If this starts to feel overwhelming, an estate lawyer may be helpful. Also known as a probate attorney, this person can help you navigate the probate process and help ensure you’re meeting requirements to make a good faith effort to resolve all debts and execute the will effectively. Also, if someone dies without a will in place, an estate lawyer can be essential to figuring out who is entitled to receive what—particularly if there are family conflicts at play or a complicated family tree.

Step 4: Pay the final bills and expenses

After calculating the value of assets, the executor must then figure out what bills the deceased person (also known as the decedent) owed at the time of their death and pay those bills. This can be a time-intensive task, because there may be loans or debts that you didn’t know about, even as a close family member or friend.

Take your time sorting through the mail and email (if you have access) for any bills or payment notifications, and also ask at the bank or credit union where the deceased had accounts. You’ll want to make a good faith effort to uncover all outstanding debts before distributing assets. In addition to consumer debts and loans, the executor must make final payments for funeral and burial costs, as well as hospital bills. 

In some cases, this may involve gaining access to the decedent’s financial accounts, in which case a Letters of Administration or Letters of Testamentary (signed by the probate judge) will come in handy. This document gives the executor access to all of the decedent’s accounts and information, and also makes it possible to transfer some of those accounts (such as the mortgage or utility bills) into the estate’s name.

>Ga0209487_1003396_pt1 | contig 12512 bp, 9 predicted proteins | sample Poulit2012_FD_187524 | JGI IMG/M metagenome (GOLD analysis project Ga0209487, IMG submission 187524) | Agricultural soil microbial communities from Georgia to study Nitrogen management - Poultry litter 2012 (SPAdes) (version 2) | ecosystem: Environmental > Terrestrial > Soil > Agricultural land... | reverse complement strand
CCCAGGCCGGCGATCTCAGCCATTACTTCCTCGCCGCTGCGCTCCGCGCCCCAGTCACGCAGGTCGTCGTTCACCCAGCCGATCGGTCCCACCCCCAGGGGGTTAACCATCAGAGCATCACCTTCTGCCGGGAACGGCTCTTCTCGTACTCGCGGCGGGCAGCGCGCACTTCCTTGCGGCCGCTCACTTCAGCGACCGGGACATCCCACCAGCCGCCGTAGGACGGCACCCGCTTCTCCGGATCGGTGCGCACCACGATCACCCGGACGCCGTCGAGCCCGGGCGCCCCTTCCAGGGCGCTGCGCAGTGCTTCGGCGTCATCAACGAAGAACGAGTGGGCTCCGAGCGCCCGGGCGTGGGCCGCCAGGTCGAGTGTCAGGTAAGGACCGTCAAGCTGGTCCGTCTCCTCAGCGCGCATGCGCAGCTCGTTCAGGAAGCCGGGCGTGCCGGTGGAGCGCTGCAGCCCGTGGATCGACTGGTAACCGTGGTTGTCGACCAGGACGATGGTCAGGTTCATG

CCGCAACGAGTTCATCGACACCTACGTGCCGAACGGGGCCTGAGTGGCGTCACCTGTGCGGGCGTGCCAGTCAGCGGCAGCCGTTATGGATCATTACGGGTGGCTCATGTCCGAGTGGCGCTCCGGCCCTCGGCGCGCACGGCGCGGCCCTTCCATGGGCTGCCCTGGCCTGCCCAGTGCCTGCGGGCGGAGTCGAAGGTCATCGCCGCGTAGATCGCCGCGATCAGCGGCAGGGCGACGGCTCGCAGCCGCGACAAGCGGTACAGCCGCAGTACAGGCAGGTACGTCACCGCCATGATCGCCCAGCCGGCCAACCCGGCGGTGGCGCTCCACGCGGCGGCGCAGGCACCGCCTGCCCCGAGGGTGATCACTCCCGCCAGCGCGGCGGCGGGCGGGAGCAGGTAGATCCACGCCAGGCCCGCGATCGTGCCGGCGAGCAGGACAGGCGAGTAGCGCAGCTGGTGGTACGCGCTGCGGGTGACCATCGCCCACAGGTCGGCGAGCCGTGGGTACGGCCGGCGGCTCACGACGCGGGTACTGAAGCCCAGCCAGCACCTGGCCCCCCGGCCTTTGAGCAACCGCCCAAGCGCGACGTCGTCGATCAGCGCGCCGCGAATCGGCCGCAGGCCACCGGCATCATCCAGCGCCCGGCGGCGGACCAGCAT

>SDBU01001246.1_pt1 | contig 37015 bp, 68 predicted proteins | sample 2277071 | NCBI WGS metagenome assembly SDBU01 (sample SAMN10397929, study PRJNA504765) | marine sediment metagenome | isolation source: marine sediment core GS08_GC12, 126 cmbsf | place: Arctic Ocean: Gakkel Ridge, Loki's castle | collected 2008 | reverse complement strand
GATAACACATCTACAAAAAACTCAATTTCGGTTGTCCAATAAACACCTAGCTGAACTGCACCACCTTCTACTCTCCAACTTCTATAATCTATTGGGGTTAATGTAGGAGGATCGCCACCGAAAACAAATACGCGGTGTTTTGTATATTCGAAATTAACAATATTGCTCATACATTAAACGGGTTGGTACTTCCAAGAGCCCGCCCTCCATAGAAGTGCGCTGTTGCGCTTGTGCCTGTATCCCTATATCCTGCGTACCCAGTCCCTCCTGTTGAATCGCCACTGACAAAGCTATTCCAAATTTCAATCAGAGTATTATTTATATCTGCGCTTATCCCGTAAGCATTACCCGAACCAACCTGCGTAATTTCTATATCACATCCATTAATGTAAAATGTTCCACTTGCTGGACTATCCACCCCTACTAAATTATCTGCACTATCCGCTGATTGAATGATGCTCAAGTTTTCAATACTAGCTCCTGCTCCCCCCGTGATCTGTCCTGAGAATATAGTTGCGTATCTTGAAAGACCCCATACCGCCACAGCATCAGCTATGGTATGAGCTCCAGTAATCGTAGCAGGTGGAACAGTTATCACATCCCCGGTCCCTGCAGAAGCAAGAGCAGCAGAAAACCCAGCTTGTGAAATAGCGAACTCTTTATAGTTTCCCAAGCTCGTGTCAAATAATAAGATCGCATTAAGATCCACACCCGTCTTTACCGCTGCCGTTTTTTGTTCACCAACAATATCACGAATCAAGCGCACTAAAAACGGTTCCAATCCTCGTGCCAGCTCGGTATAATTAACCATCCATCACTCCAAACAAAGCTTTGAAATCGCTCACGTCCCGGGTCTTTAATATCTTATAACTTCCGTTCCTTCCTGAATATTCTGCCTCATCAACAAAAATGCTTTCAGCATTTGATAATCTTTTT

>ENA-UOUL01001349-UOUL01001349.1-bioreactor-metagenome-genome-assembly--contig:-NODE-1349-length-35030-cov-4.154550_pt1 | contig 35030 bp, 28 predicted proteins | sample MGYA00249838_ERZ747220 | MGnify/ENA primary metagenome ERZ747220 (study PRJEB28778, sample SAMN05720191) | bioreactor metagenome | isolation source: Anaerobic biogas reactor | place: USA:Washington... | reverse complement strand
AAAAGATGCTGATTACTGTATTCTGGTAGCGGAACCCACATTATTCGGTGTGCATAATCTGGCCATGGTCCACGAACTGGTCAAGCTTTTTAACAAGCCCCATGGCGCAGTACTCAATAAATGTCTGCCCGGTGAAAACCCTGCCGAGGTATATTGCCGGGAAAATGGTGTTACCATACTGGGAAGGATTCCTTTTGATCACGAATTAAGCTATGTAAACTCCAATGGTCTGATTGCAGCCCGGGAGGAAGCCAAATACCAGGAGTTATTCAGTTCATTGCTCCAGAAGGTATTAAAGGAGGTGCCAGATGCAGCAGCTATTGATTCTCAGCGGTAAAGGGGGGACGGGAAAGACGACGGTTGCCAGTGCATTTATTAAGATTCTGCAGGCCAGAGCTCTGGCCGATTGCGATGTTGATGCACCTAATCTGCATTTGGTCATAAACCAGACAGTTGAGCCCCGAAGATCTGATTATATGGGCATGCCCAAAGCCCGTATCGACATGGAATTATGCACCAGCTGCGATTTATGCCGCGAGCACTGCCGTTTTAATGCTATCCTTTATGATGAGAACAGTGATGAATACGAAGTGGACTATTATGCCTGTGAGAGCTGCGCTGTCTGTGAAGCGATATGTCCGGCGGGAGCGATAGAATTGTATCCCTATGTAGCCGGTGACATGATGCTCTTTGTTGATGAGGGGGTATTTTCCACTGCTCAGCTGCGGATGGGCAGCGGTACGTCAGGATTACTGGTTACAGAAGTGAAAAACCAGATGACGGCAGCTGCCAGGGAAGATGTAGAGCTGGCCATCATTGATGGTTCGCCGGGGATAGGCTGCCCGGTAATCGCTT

Remember, it can sometimes take years to completely execute a will, and in the meantime the executor is responsible for paying ongoing expenses of the estate, including everything from utility bills on an existing property to accounting and legal fees. The executor cannot legally start distributing parts of the estate—such as selling the family home or passing along family heirlooms—until the probate process is complete.

Step 5: File taxes

The executor must also ensure that the estate pays whatever taxes are due. That includes final federal and state income tax returns, as well what’s known as an Income Tax Return for Estates and Trusts, if the estate has earned income while in probate.

Step 6: Distribute the remaining assets to beneficiaries

Only after all of these other steps are completed does the executor make distributions of the remaining assets of the estate to the beneficiaries and heirs named in the will. The will itself may be very specific, listing certain dollar amounts or items of property that are to pass to individual people. Or, it can be more vague, for instance, saying assets should be divided equally between all children. If there is no will, the assets are distributed according to state intestacy laws.

Many heirs may be surprised that receiving their inheritance comes at the tail end of a sometimes lengthy and intensive process. For most average estates, probate can last from six months to two years. If there’s any contention over the will or personal matters, things can get messy and more time-consuming fairly quickly.

The upside of the probate process is that it makes the decedent’s financial estate a matter of public record, including the person’s assets, debts, and who’s entitled to what. This can make the process more transparent and hopefully quell family contentions or lingering doubts about how the estate was divided.